4 Dead in Aurora, Colorado, After Shooting
Gunman killed three inside home, say police
By John Johnson, Newser Staff
Posted Jan 5, 2013 10:43 AM CST
Updated Jan 5, 2013 12:58 PM CST
File photo: A Douglas County Sheriff's vehicle is parked in front of the AMC 24 movie theater in July in Highlands Ranch, Colo., part of beefed-up security after the Aurora massacre.   (AP Photo/Alex Brandon)

(Newser) – Another shooting with multiple fatalities in Aurora, Colorado: Police say four people are dead, including the gunman, after an hours-long standoff. Details are still filling in, but the Denver Post and the AP report:

  • The gunman killed two men and a woman inside a townhouse in the Denver suburb. Another woman escaped about 3am and called police.
  • SWAT teams surrounded the home and contacted the gunman by phone more than once, but he was "not making sense," says an Aurora police spokeswoman.
  • An armored police vehicle approached the house about 8am, and the gunman fired at it repeatedly. About 20 minutes later, police fired tear gas through the home's front windows.
  • About 9am, the gunman appeared at a window on the second floor and shot at police. Officers returned fire, and the suspect fell, though it's not clear yet whether he was killed by police or his own hand.
  • No word yet on a motive or identities.

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Jan 8, 2013 3:47 AM CST
I am Australian and can assure you the claim that instances of rape are 3 times more prevalent since changes to gun laws were made is completely false. I have seen the articles (sources as you say) which state this but they are not supported by any official data from our bureau of statistics or criminology. Instances of reported sexual assault (definition is far wider than the act of rape) has however increased at an average 4% each year from 1995 (1 year before gun legislation change) to 2007. Although this is alarming, research suggests a not insignificant part of this relates to improved rates of such crimes being reported (due to targeted educational and government campaigns to encourage this encouraging (see SAAM, and white baloon day to name a few initiatives), not just an increase in actual instances. I think you will find statistics in the USA are in line or worse than this on a LfL basis. In 2005, US department of justice reported 1 of 6 U.S. women and 1 of 33 U.S. men have experienced an attempted or completed rape. The USA and Australian public has always had differing views on firearms, and as such there ha always been great differences between the number of weapons that Australians and Americans own. Driving this is the purpose of ownership which has in general differed historically (Australia does not have any defined right in legislation / our constitutional equivalents to bare arms etc. This in the US was born out of necessity at the time and influenced by a political climate and events which we did not share). These cultural differences make it difficult to use Australian laws as a case for or against effective changes to gun legislation in the USA as our views towards guns (the need to arm the public for defence) are almost polar opposite amongst the majority of society. Further illustrating the unique situation the USA is in is the almost comparable ownership per capita rates in countries such as Switzerland, without the accompanying crime rates. It is also worth noting that the right to have a concealed weapon, or any firearm for the purposes only of self defence was never allowed in Australia, thus your statement that taking our guns away lead to increased instances of rape is a long stretch, as i would assume it is not often such crimes are stopped with semi auto rifles or shotguns which must be secured in your home. The changes in 1996 were to address a specific issue, which were increased instances of mass shootings, culminating in the Port Arthur massacre. To do this a nation wide gun amnesty (buyback) on all semi automatic weapons, pump actions included was implemented. No mass shooting of these types has occurred since. Irrespective of these laws Australia still has a relatively high rate of gun ownership (i myself own many) and licenses are readily available (perhaps not compared to a whopping 2 day wait in the US) upon the completion of checks etc and with valid reasons (i.e. sport, hunting, feral animal control etc etc). But again this comes down to distinct differences where we woke up to the fact that no one in the general public actually needs a semi automatic weapon designed with the sole purpose to kill humans, whilst many in the US seem to have a deep fear of something or everything which necessitates to them a gun ownership rate of 95 out of 100. Apologies for my long windedness but inaccuracy on either side of this argument serves no one. In conclusion, although Australia’s solution to this problem may not fit the US, the fact remains it has a serious problem which needs to be resolved.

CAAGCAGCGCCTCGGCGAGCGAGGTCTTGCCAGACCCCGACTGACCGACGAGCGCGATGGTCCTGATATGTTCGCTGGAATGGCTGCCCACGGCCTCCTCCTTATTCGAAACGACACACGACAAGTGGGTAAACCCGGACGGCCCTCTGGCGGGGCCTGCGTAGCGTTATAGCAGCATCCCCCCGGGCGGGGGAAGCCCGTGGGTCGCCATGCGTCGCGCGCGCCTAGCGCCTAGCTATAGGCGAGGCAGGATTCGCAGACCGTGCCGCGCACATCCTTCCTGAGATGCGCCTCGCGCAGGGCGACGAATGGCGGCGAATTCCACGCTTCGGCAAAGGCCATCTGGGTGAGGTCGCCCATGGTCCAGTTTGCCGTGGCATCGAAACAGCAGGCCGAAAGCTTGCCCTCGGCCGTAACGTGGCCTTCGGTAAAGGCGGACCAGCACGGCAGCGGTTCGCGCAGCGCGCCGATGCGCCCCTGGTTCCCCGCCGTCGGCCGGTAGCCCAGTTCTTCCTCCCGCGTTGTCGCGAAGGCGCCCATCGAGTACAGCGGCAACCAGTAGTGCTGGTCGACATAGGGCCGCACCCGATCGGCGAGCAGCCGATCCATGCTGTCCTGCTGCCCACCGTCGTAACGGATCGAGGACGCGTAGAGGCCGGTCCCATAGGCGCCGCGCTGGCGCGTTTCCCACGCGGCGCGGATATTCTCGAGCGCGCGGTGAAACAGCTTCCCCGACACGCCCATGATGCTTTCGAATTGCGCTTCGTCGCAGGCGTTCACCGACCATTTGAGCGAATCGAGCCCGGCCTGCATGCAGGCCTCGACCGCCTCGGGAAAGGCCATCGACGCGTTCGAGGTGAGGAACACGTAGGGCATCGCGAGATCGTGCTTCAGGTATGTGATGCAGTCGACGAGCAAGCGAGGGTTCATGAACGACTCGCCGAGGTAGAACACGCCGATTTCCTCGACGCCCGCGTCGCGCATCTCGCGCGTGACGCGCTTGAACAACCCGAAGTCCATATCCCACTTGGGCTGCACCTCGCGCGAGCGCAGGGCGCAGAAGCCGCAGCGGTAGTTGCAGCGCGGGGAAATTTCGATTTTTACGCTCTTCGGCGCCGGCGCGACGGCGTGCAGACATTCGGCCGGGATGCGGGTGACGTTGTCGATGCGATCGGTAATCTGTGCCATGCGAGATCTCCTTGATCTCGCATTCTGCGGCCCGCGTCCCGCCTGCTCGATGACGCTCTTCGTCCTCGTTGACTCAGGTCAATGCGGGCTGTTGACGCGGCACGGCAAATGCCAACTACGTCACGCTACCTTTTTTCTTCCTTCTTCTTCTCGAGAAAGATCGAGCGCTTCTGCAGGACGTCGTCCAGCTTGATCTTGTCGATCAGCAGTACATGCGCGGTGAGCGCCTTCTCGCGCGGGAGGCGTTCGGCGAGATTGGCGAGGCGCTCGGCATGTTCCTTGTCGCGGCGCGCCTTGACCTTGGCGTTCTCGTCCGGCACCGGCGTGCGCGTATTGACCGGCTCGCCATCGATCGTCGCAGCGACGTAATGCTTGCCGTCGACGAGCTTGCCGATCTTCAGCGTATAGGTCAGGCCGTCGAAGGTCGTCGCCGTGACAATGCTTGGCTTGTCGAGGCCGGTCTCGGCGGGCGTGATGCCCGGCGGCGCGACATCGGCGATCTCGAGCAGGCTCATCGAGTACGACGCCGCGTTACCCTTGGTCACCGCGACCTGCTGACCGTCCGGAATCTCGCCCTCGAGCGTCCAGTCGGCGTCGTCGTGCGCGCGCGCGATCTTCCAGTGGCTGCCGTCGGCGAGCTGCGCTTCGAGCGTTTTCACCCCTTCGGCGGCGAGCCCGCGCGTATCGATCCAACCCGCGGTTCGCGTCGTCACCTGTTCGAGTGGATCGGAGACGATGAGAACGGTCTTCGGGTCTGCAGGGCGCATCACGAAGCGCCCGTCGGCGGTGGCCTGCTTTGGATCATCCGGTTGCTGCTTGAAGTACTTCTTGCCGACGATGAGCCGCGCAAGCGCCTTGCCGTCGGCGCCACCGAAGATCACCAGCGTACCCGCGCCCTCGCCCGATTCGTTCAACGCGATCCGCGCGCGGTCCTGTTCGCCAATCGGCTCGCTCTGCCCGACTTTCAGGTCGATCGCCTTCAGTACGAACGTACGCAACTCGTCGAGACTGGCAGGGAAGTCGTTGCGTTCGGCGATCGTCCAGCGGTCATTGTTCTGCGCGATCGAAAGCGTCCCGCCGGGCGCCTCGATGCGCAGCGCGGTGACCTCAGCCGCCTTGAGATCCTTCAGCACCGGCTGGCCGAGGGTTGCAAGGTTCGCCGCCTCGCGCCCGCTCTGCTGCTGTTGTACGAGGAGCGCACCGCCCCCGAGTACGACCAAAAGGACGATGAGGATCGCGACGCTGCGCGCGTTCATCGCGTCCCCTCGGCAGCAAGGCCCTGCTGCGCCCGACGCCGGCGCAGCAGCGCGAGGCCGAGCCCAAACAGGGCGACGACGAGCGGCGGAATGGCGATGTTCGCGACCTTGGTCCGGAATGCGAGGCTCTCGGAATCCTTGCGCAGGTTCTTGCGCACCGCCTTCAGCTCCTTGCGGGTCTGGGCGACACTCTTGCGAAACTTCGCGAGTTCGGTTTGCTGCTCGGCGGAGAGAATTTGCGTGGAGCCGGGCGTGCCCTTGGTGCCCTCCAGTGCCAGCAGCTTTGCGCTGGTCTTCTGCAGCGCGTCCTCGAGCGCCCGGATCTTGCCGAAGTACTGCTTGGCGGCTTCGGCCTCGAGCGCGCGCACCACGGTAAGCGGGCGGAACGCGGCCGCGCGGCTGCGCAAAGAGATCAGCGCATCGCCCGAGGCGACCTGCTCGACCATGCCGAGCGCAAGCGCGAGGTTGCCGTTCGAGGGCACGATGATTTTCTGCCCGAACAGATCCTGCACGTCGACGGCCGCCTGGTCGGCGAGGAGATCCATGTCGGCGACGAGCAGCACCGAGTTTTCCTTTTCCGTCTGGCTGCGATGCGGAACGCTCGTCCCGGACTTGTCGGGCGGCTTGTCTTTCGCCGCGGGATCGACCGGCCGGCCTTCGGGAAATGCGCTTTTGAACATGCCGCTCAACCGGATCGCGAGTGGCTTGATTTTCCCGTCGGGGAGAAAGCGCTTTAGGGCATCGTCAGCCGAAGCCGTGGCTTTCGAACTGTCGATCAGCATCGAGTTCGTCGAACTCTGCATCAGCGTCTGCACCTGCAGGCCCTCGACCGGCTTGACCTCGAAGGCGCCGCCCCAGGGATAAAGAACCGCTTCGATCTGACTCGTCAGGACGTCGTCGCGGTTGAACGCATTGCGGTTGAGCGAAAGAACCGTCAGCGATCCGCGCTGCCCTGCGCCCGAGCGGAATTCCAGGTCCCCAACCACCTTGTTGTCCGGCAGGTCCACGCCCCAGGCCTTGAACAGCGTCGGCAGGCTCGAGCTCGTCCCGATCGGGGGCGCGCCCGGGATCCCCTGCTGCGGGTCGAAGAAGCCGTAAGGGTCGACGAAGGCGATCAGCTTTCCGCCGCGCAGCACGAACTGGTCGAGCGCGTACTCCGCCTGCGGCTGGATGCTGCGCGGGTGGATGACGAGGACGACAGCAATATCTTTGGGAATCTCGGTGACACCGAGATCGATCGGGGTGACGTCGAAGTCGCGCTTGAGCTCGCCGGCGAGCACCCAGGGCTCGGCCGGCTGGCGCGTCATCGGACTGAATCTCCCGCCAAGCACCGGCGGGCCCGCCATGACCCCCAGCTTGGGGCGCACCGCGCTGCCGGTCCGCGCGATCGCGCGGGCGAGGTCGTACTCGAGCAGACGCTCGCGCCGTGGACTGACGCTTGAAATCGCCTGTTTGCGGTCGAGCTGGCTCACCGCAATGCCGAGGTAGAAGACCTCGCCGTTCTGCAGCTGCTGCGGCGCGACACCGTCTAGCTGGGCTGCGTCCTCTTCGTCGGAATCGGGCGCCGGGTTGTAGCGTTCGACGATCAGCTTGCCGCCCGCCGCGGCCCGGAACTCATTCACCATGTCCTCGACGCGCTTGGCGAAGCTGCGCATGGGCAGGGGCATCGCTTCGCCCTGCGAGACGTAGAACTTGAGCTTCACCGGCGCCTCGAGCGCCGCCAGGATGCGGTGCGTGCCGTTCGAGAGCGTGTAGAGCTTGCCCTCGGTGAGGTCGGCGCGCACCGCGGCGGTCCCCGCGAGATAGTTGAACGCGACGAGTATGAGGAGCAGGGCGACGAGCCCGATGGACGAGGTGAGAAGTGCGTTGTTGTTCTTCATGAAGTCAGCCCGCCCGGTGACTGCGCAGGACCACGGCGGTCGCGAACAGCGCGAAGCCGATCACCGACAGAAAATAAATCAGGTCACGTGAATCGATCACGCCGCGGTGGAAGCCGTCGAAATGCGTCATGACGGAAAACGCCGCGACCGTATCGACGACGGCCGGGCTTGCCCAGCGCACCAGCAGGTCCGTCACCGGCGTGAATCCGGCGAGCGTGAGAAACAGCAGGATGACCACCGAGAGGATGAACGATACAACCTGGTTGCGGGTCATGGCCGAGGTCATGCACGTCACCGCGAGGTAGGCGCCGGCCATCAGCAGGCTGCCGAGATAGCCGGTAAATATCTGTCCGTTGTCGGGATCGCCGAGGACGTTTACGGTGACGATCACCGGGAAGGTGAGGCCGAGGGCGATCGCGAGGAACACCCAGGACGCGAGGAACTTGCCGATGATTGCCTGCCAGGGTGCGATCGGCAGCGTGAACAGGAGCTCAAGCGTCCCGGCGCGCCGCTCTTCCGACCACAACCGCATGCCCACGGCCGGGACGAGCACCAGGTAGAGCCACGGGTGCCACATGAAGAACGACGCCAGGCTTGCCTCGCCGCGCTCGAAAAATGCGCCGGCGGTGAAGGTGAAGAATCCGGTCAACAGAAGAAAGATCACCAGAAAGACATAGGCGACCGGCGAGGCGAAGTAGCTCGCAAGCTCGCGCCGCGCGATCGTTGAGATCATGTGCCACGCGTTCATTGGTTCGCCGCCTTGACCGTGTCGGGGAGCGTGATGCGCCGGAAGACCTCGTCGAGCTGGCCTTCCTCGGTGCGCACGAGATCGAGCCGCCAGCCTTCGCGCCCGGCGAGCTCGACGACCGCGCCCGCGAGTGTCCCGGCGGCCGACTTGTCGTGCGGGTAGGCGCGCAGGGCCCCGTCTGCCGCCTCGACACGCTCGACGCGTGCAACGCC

Jan 7, 2013 4:58 AM CST
for some reason this chart doesn't list guns as a leading cause of death in america - oh wait, that's because it's not a leading cause of death..Here's an interesting link http://www.ticketsinventory.com
Jan 7, 2013 3:03 AM CST
?"Democracy is two wolves and a lamb voting on what to have for dinner; Liberty is a well armed lamb contesting the vote" ~ Benjamin Franklin